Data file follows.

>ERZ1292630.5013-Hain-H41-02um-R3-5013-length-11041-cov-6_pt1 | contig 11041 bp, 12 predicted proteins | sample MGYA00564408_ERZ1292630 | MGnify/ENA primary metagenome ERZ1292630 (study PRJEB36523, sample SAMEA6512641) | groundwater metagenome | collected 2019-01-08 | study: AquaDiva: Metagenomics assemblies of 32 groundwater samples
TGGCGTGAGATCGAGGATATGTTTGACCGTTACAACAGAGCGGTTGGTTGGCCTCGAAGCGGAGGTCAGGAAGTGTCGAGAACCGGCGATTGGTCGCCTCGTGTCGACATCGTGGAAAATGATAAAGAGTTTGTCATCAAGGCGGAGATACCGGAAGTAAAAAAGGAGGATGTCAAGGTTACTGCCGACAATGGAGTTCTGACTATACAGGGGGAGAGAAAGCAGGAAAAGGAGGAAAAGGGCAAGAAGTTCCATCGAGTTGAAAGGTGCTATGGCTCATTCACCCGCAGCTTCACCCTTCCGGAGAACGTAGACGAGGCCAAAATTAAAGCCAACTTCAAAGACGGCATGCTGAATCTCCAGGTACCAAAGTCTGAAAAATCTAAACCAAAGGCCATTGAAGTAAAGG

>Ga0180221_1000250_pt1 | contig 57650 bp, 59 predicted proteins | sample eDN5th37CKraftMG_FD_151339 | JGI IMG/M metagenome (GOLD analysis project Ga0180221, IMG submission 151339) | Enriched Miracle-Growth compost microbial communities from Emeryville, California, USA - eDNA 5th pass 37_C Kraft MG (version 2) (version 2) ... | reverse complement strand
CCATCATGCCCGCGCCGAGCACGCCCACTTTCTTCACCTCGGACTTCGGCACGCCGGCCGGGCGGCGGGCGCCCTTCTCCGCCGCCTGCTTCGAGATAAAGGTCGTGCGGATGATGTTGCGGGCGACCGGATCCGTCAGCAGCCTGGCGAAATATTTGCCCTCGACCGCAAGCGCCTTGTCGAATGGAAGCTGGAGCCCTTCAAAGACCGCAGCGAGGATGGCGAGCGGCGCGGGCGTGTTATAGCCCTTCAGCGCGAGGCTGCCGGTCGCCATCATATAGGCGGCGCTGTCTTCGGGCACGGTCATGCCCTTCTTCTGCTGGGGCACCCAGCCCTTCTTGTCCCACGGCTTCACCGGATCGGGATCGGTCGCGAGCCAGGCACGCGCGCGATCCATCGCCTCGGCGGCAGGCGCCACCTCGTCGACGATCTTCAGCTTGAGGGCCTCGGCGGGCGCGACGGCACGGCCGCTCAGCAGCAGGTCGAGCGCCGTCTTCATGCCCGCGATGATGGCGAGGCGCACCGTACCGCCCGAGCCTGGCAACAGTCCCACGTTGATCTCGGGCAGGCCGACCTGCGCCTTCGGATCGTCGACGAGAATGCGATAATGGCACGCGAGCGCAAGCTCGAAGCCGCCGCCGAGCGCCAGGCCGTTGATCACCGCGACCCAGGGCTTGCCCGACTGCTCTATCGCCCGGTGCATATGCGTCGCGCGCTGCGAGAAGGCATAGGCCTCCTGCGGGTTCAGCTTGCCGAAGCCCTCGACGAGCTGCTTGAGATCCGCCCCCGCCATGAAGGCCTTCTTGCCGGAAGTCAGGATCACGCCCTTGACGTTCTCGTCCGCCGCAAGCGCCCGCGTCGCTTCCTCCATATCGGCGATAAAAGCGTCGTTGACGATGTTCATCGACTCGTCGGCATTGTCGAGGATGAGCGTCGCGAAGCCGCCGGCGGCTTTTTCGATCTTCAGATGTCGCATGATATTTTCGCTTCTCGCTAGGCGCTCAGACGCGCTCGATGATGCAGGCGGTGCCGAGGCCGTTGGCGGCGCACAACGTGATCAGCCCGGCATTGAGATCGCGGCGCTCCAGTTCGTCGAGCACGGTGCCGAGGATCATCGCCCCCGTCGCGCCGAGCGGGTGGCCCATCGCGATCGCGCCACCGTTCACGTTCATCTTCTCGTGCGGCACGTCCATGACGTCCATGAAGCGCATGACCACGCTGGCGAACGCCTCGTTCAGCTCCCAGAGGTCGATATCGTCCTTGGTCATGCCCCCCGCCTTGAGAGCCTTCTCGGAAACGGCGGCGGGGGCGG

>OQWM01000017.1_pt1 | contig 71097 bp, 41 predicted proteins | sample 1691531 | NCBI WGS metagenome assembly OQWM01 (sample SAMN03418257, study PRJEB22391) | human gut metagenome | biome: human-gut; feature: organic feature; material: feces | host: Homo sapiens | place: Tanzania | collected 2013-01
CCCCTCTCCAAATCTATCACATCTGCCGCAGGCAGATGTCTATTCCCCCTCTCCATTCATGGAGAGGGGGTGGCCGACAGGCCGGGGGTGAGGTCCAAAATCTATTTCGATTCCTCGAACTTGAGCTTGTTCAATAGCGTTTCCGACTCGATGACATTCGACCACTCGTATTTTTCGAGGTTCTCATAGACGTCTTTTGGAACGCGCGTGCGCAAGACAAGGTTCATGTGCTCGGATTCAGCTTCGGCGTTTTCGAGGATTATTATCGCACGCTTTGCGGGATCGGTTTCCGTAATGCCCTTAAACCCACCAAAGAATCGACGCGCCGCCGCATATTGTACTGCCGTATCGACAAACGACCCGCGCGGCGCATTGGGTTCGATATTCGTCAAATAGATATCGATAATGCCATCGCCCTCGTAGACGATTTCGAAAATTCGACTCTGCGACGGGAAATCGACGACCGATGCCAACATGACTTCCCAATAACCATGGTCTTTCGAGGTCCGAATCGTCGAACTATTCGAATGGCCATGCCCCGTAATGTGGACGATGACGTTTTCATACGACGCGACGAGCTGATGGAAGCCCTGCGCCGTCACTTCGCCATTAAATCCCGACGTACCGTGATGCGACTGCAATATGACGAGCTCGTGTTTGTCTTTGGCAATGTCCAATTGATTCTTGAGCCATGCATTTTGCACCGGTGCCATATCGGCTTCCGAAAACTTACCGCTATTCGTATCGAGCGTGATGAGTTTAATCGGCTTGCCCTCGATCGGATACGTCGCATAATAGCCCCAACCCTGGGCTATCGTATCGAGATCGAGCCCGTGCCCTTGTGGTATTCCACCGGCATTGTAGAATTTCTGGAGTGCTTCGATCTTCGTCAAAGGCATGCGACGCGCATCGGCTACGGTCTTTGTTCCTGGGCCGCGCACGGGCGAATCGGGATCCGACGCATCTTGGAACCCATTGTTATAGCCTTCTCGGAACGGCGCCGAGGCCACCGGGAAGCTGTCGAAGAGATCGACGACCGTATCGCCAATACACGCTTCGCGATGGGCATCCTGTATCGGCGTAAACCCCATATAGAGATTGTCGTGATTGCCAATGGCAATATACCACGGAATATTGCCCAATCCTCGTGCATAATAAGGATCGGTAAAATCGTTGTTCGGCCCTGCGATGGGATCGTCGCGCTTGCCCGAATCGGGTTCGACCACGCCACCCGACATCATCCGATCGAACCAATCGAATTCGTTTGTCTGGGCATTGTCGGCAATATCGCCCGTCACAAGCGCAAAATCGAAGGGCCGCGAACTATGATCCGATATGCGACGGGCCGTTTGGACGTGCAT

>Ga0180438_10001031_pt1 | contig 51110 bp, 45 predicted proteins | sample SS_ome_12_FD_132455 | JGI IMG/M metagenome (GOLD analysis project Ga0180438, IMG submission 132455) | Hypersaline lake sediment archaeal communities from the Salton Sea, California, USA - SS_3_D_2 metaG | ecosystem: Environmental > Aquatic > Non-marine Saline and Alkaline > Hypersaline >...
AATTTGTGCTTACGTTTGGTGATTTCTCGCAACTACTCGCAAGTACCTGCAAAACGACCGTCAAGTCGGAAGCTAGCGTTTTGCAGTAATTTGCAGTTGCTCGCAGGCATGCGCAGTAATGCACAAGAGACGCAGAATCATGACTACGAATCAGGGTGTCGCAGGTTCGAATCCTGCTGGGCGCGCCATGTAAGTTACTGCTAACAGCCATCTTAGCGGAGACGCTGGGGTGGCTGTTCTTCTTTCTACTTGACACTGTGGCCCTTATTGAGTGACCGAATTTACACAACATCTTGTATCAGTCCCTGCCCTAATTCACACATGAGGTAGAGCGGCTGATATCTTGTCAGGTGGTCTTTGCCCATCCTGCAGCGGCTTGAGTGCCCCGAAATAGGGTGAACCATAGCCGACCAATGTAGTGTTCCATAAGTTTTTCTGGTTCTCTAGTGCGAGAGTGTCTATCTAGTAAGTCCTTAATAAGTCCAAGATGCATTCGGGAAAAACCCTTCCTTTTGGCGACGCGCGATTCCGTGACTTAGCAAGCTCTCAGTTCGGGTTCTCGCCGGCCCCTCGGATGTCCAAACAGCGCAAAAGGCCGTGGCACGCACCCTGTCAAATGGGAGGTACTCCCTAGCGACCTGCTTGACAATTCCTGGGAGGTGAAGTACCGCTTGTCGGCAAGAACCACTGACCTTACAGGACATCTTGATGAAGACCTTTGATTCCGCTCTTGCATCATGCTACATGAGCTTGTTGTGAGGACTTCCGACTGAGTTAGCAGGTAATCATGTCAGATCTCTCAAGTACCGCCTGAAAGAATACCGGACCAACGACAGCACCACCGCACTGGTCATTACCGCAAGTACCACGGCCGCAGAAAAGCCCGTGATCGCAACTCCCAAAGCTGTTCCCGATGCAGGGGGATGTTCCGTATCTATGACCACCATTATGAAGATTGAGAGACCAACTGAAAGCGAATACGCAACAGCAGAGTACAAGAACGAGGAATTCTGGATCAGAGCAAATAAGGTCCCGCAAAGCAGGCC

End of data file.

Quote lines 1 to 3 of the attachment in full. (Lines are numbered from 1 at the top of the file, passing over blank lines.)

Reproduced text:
>ERZ1292630.5013-Hain-H41-02um-R3-5013-length-11041-cov-6_pt1 | contig 11041 bp, 12 predicted proteins | sample MGYA00564408_ERZ1292630 | MGnify/ENA primary metagenome ERZ1292630 (study PRJEB36523, sample SAMEA6512641) | groundwater metagenome | collected 2019-01-08 | study: AquaDiva: Metagenomics assemblies of 32 groundwater samples
TGGCGTGAGATCGAGGATATGTTTGACCGTTACAACAGAGCGGTTGGTTGGCCTCGAAGCGGAGGTCAGGAAGTGTCGAGAACCGGCGATTGGTCGCCTCGTGTCGACATCGTGGAAAATGATAAAGAGTTTGTCATCAAGGCGGAGATACCGGAAGTAAAAAAGGAGGATGTCAAGGTTACTGCCGACAATGGAGTTCTGACTATACAGGGGGAGAGAAAGCAGGAAAAGGAGGAAAAGGGCAAGAAGTTCCATCGAGTTGAAAGGTGCTATGGCTCATTCACCCGCAGCTTCACCCTTCCGGAGAACGTAGACGAGGCCAAAATTAAAGCCAACTTCAAAGACGGCATGCTGAATCTCCAGGTACCAAAGTCTGAAAAATCTAAACCAAAGGCCATTGAAGTAAAGG

>Ga0180221_1000250_pt1 | contig 57650 bp, 59 predicted proteins | sample eDN5th37CKraftMG_FD_151339 | JGI IMG/M metagenome (GOLD analysis project Ga0180221, IMG submission 151339) | Enriched Miracle-Growth compost microbial communities from Emeryville, California, USA - eDNA 5th pass 37_C Kraft MG (version 2) (version 2) ... | reverse complement strand